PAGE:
What have you made?
Musi is an experimental audio device which plays the melody of its surroundings. The project is a part of my graduation at School of Form (Communication Design) with theoretical thesis titled “Embodiment - the meaning of body and space in interaction between virtual and real world.”
What gave you the initial inspiration?
As a starting point I focused on creative learning techniques and abstract ways to show things difficult to explain. The theoretical part behind Musi is the fact that we learn not only through our mind. Learning process is also related to our body and its actions in physical world. Everyday experiences and their meaning are embedded in the world around us. In this case, while manipulating objects around - by acting through them, we give them a new, embodied musical meaning in their melody. In context of interaction design it’s called embodied interaction. Its impact on design is important part of human-computer interaction which combines benefits from both physical and virtual world. One of examples which inspired me the most was Cubetto by Primo. Its abstract, screenless way to teach children programming is great example of both embodied interaction and creative learning.
What is the original idea behind this project?
The most important thing is extending our perception of sound in abstract relation between space and melody. You learn about music composition while acting through physical objects. Thanks to Musi, every space and every object around can become a part of this unique instrument. Observing effects of project’s interpretation raises inspiring conclusion: the more tidy area around is - the less harmonic is its melody. Physically, with this interpretation an octave can be described as a spiral of objects, moved away from the device. Another inspiring question arises... how many meters long can octave be? After my graduation I decided to make Musi to work as MIDI instrument with many new modes and features like dividing each module for different instrument or shrinking and expanding attributes like range or octaves density. Now it's project that can involve everyone - from creative toy from children or interactive installation to professional instrument which can be used along with any music production software. Another great concept is usage of Musi as interactive activity for blind people - to explore the space by its melody.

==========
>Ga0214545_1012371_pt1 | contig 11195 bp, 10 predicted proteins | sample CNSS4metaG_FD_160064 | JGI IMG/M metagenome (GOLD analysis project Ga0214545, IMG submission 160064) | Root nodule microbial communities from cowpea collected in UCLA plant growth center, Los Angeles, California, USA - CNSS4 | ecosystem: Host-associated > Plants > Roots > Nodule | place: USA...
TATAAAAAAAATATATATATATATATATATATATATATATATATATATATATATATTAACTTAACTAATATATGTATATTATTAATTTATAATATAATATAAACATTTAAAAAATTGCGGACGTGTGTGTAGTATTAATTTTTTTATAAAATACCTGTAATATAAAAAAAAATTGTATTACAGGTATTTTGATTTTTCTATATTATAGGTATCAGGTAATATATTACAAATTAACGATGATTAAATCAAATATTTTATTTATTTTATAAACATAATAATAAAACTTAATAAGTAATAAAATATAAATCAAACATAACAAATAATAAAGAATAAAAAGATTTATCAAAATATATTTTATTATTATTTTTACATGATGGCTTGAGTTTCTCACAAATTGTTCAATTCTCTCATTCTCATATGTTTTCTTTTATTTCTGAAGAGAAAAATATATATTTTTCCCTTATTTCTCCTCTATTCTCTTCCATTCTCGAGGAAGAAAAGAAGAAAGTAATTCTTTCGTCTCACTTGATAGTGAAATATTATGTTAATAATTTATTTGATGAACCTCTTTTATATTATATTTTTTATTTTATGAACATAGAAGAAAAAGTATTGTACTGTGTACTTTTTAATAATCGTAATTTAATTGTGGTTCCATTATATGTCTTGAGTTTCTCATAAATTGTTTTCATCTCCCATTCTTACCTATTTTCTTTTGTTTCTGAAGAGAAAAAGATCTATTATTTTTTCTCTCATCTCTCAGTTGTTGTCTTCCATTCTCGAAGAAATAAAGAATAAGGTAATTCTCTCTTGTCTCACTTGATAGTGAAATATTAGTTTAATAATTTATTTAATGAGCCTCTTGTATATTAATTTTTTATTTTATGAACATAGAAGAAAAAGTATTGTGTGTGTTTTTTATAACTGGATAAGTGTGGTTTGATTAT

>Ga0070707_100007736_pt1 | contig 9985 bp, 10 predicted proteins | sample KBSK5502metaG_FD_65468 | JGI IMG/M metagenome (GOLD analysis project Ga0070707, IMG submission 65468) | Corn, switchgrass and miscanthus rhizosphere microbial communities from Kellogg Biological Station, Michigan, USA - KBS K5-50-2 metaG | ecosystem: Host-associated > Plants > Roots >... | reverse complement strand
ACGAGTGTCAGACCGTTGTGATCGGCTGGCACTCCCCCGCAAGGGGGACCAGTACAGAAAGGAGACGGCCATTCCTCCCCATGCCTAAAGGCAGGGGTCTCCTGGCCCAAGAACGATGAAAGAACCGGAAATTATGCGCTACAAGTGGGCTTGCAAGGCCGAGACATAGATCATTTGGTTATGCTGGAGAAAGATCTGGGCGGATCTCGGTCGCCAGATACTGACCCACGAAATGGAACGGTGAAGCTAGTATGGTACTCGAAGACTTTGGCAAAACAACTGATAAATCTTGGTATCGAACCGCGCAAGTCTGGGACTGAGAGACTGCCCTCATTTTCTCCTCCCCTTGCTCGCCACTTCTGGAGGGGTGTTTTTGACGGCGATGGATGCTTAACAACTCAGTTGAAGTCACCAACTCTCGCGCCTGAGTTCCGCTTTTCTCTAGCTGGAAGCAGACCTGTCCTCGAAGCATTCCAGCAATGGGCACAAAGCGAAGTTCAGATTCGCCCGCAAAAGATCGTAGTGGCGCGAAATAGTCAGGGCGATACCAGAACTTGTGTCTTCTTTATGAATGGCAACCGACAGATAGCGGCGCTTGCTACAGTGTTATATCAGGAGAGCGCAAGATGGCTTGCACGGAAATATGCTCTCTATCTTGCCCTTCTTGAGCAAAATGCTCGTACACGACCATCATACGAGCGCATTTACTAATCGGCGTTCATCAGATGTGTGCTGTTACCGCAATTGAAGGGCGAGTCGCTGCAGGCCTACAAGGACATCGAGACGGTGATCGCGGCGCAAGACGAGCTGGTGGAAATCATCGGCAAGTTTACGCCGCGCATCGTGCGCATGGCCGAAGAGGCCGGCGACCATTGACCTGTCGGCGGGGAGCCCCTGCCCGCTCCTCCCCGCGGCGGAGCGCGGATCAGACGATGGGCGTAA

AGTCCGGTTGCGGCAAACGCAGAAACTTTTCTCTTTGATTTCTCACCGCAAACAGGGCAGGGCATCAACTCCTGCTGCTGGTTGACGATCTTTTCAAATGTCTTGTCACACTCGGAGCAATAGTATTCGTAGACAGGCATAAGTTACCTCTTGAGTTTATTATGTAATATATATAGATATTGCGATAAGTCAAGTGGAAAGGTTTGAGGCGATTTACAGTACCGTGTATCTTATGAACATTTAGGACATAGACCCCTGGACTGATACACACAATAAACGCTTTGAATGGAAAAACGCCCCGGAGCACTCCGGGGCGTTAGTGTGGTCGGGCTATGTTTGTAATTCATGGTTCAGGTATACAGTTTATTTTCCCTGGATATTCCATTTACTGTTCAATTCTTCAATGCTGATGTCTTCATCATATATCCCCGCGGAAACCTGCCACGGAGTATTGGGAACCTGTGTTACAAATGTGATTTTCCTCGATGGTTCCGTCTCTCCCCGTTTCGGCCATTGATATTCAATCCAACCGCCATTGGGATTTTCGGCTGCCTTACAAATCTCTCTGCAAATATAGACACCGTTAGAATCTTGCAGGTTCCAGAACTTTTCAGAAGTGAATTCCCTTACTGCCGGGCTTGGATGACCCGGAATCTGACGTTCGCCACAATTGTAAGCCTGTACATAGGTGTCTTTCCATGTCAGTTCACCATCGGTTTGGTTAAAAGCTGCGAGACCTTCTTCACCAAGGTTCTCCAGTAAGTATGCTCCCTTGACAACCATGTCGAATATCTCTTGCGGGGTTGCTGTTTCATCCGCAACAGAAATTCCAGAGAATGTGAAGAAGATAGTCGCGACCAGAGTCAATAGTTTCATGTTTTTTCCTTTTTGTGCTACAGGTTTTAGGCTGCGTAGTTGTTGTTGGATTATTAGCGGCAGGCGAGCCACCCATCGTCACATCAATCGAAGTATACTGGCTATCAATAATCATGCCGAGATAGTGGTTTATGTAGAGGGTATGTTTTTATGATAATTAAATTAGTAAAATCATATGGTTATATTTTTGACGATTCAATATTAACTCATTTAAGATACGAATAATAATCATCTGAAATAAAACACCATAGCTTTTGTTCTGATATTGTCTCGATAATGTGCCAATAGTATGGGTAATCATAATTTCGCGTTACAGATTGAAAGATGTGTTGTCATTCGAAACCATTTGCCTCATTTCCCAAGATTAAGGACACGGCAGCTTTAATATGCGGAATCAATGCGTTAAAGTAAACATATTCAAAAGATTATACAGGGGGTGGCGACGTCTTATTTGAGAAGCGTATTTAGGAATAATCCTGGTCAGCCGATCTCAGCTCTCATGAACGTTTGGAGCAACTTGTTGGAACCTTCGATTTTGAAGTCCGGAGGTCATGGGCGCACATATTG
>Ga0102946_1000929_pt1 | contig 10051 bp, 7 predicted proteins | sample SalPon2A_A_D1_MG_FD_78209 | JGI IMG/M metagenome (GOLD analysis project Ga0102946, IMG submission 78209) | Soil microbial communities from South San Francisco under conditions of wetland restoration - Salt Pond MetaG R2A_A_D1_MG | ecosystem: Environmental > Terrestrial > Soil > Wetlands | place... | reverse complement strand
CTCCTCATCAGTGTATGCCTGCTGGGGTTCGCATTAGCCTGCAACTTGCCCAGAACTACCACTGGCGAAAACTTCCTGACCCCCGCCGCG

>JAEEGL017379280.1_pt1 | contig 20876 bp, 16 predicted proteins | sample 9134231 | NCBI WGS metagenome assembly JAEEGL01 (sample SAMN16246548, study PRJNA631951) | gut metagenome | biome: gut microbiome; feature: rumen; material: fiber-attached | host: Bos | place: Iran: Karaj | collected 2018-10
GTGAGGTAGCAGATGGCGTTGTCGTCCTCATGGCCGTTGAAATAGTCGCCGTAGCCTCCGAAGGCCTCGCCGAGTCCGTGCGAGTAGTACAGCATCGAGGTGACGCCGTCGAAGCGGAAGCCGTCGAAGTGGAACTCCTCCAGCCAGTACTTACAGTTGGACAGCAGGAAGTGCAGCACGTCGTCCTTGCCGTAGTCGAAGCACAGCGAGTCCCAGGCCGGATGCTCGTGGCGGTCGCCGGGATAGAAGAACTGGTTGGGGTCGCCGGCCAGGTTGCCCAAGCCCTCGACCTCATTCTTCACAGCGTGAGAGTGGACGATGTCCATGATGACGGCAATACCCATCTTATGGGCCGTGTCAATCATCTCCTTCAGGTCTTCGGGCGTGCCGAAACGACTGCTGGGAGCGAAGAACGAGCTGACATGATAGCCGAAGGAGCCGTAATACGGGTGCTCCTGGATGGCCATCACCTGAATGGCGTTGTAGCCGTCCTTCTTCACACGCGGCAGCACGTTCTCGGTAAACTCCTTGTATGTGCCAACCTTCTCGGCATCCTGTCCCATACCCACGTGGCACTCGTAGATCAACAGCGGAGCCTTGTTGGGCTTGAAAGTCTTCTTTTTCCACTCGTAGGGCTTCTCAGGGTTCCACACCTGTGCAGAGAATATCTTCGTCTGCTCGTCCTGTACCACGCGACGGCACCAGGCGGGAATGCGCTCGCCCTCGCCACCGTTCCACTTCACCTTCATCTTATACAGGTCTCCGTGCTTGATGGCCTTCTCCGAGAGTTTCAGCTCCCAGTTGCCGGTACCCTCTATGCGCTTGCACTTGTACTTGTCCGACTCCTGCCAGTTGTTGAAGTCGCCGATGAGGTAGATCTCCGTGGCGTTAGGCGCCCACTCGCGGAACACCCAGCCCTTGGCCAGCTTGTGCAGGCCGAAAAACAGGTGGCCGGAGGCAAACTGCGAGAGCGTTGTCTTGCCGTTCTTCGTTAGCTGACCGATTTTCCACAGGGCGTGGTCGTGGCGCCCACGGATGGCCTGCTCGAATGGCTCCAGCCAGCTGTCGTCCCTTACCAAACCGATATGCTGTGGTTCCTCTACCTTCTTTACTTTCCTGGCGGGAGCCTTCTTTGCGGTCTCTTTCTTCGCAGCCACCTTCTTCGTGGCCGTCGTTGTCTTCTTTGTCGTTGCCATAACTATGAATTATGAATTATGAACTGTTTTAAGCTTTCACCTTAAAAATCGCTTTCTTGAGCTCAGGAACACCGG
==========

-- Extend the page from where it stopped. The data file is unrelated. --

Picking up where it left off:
How does it work?
The fun lies in both area exploration and manipulation of physical objects. You can play with Musi by placing the modules where you want or moving random objects around. Melody represents the arrangement and gives manipulated objects new musical meaning. Technically Musi works as sonar. It scans the area for objects and interprets distance between as melody. To know which sound is actually played there is timeline made of LEDs.
How long did it take to make it real?
The whole graduation project took me about 7 months including the theoretical part and research.
How did you build it?
I made it with Arduino Micro for each module and Arduino Uno to work with Raspberry Pi connected to a speaker. Wireless communication was made with nrf24l01 . The first idea was to use the IR sensors rather than a low-cost ultrasonic HC-SR04. I was afraid of wave interference which could cause the false readings but actually they worked fine. First prototype was made from foamed PVC and it used Sparkfun MP3 Shield. I had to change it to Raspberry Pi working as sound card due to problems with multi-channel audio and its quality. The final project is made of wood with plexiglas upper cover.